Hydrogen technologies have found their place in the decarbonisation scenarios of the largest and most influential organisations in the shaping of the global energy landscape, including the International Energy Agency. In particular, green hydrogen, produced by electrolysis of water powered by electricity from renewable energy sources, is identified as a tool to complement the three priority solutions for reducing emissions – further dynamic development of RES, direct electrification of end-use sectors and energy efficiency. Nevertheless, its role in sectors that are difficult to decarbonise, e.g. steel or heavy transport (aviation, shipping), will be important on the road to achieving climate neutrality.
However, the development of green hydrogen is still at a very early stage – its production represents only about 0.25% of that total in the European Union, dominated by natural gas-based steam reforming. By the end of the decade, the number and size of electrolyser projects are expected to increase significantly, although uncertainty about the shape of relevant regulations and support schemes may be an obstacle to this. It is therefore essential that the development of the green hydrogen economy follows a set of principles that will allow it to properly contribute to the decarbonisation of the European energy system.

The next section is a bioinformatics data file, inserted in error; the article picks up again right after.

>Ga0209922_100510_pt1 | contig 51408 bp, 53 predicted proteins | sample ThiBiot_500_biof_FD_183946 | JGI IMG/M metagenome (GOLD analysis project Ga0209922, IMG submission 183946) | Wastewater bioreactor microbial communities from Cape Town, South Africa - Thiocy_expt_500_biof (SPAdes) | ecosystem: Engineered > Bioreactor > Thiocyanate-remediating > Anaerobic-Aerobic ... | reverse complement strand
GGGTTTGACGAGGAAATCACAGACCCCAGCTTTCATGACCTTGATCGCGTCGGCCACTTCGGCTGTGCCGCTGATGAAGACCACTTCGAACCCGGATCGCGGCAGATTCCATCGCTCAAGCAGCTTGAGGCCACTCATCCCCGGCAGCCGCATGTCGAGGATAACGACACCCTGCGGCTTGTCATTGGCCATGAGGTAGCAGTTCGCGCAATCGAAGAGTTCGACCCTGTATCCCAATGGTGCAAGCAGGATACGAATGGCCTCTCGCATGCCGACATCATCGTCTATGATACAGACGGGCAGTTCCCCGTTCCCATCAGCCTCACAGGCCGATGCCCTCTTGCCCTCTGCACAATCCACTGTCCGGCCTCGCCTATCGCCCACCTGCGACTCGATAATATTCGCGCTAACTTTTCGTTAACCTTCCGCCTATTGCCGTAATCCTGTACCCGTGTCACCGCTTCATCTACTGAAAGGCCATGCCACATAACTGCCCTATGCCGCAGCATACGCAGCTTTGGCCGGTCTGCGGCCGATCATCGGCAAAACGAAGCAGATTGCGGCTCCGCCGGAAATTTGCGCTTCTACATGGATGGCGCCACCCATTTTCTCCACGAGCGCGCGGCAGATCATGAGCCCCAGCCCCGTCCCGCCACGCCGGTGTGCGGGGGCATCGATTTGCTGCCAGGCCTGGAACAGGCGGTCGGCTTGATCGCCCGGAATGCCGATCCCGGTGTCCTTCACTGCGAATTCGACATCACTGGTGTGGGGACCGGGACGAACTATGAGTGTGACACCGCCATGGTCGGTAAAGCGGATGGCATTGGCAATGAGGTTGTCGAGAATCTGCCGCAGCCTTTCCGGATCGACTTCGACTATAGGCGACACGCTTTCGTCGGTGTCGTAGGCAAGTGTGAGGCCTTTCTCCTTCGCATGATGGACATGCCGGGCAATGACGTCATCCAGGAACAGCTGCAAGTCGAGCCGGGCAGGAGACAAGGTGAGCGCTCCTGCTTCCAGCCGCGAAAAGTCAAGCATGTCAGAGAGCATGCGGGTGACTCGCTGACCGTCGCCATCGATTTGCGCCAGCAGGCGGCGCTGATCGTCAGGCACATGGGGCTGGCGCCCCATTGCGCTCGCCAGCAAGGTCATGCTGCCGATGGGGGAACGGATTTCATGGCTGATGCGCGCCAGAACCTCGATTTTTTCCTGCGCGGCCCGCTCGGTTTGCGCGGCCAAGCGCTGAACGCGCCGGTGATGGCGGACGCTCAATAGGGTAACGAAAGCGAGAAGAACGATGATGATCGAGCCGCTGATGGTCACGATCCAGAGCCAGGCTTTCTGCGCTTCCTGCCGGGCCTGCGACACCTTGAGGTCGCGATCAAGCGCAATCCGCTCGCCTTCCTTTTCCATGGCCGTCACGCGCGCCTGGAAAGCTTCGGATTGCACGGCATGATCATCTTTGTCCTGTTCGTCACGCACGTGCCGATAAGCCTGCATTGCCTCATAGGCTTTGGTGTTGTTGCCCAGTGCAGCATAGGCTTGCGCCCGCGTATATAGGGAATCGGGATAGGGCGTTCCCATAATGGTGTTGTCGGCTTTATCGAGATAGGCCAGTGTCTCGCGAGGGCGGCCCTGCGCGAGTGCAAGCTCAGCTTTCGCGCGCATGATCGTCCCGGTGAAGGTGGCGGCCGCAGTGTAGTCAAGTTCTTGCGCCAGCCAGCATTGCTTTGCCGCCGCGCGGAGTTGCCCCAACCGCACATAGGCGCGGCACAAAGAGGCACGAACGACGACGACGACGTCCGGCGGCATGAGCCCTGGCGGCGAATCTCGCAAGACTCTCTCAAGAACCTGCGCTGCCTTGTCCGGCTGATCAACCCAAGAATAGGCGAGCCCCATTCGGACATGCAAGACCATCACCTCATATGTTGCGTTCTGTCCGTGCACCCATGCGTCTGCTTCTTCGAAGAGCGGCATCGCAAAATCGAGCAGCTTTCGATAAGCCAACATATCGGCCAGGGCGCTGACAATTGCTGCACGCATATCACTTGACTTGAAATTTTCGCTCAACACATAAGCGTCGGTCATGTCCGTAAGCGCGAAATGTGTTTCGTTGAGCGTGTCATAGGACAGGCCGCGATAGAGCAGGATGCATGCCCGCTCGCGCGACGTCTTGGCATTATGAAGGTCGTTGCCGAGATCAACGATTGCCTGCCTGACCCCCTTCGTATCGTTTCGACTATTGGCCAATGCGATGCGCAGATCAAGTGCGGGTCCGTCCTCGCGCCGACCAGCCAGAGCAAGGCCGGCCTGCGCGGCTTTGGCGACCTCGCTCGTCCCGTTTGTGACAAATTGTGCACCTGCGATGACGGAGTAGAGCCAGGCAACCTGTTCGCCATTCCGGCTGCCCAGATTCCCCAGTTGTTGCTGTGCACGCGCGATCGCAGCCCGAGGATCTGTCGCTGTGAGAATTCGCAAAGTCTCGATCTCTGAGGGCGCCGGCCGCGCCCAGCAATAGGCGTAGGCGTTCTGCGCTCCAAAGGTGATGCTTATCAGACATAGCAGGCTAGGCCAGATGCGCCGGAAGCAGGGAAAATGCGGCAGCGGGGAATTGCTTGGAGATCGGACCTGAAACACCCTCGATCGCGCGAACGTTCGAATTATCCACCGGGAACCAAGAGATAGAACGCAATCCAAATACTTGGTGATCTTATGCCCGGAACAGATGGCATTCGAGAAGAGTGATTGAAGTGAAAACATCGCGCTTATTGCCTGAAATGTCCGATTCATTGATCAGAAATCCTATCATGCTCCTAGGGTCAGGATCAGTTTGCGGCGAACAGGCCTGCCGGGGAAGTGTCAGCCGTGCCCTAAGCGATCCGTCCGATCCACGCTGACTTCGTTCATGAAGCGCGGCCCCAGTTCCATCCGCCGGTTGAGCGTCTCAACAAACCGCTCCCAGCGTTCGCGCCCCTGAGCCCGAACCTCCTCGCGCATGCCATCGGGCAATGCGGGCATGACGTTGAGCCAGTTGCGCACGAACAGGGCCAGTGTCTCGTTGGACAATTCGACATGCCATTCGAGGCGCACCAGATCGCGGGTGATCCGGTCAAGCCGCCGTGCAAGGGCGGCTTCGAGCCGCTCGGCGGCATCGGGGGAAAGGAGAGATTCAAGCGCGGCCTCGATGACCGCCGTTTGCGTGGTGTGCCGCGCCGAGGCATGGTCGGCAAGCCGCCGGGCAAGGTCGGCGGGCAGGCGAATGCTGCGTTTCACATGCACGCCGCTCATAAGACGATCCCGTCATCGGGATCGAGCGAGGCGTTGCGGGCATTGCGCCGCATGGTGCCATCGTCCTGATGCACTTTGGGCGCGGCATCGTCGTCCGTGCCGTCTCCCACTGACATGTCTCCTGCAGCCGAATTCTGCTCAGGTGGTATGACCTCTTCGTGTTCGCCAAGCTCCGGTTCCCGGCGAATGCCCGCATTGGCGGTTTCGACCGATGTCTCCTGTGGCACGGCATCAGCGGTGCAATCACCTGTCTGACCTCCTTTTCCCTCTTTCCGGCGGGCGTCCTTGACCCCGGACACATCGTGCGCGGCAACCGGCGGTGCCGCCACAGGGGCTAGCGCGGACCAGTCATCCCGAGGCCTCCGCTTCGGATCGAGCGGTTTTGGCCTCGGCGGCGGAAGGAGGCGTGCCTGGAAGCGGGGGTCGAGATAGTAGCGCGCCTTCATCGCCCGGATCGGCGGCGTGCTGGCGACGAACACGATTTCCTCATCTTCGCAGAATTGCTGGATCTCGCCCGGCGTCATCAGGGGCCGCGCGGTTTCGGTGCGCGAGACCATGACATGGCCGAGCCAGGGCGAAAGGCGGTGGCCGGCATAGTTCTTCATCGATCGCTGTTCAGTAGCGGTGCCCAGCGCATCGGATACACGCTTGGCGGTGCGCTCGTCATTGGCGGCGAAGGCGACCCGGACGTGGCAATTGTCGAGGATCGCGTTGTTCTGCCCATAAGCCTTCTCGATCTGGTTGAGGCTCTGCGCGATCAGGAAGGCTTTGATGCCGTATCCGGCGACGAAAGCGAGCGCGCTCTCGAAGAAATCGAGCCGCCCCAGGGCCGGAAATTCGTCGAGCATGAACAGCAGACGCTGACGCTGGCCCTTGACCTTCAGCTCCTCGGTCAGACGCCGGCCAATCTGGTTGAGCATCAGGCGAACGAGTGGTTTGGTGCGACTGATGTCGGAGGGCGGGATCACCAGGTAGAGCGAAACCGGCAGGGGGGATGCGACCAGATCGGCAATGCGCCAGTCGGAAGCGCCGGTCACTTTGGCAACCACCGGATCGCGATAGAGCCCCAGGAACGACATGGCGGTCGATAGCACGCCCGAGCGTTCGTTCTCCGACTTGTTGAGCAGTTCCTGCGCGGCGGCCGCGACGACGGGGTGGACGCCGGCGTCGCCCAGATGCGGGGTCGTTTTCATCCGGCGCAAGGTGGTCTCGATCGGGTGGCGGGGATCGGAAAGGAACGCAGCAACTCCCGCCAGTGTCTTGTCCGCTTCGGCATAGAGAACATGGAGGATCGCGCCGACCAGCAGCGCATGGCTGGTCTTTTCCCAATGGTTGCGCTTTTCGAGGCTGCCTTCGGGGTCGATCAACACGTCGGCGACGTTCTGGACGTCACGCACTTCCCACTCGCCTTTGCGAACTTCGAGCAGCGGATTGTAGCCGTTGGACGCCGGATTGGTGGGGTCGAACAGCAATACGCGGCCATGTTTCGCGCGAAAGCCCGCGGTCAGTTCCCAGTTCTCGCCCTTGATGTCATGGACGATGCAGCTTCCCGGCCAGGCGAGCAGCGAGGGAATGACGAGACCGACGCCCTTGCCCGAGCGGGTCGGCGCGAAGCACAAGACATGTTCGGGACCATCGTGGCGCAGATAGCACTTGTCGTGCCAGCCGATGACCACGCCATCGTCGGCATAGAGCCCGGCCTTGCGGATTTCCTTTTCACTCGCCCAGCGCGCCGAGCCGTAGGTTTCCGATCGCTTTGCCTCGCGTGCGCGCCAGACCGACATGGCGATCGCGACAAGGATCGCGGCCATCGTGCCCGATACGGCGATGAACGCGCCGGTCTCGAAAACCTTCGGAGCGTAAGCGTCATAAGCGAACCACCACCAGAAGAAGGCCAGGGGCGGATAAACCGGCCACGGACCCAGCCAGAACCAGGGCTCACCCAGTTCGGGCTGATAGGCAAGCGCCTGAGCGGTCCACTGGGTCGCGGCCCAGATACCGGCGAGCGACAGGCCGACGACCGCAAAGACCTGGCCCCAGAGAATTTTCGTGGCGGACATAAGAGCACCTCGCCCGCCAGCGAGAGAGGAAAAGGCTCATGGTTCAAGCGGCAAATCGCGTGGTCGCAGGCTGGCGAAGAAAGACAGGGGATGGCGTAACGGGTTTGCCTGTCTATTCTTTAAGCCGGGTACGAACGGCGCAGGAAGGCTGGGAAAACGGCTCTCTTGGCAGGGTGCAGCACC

Such principles have been formulated as part of the publication “Policies for a Sustainable Hydrogen Economy in Europe”, co-authored by Michał Smoleń and Wojciech Żelisko, experts from the Instrat Foundation. They aim to indicate the correct direction for the development of a regulatory framework for the European green hydrogen economy, particularly for Poland, Germany and Portugal, which will be compatible with national hydrogen strategies and the wider development of a sustainable energy system.
The publication was prepared within the Greening H2 project consortium, consisting of the Instrat Foundation, the Portuguese environmental organisation ZERO and the German organisation Germanwatch. The project was funded by the European Climate Initiative (EUKI), a financial instrument of the German Federal Ministry for Economic Affairs and Climate Action.
The publication is available for download here.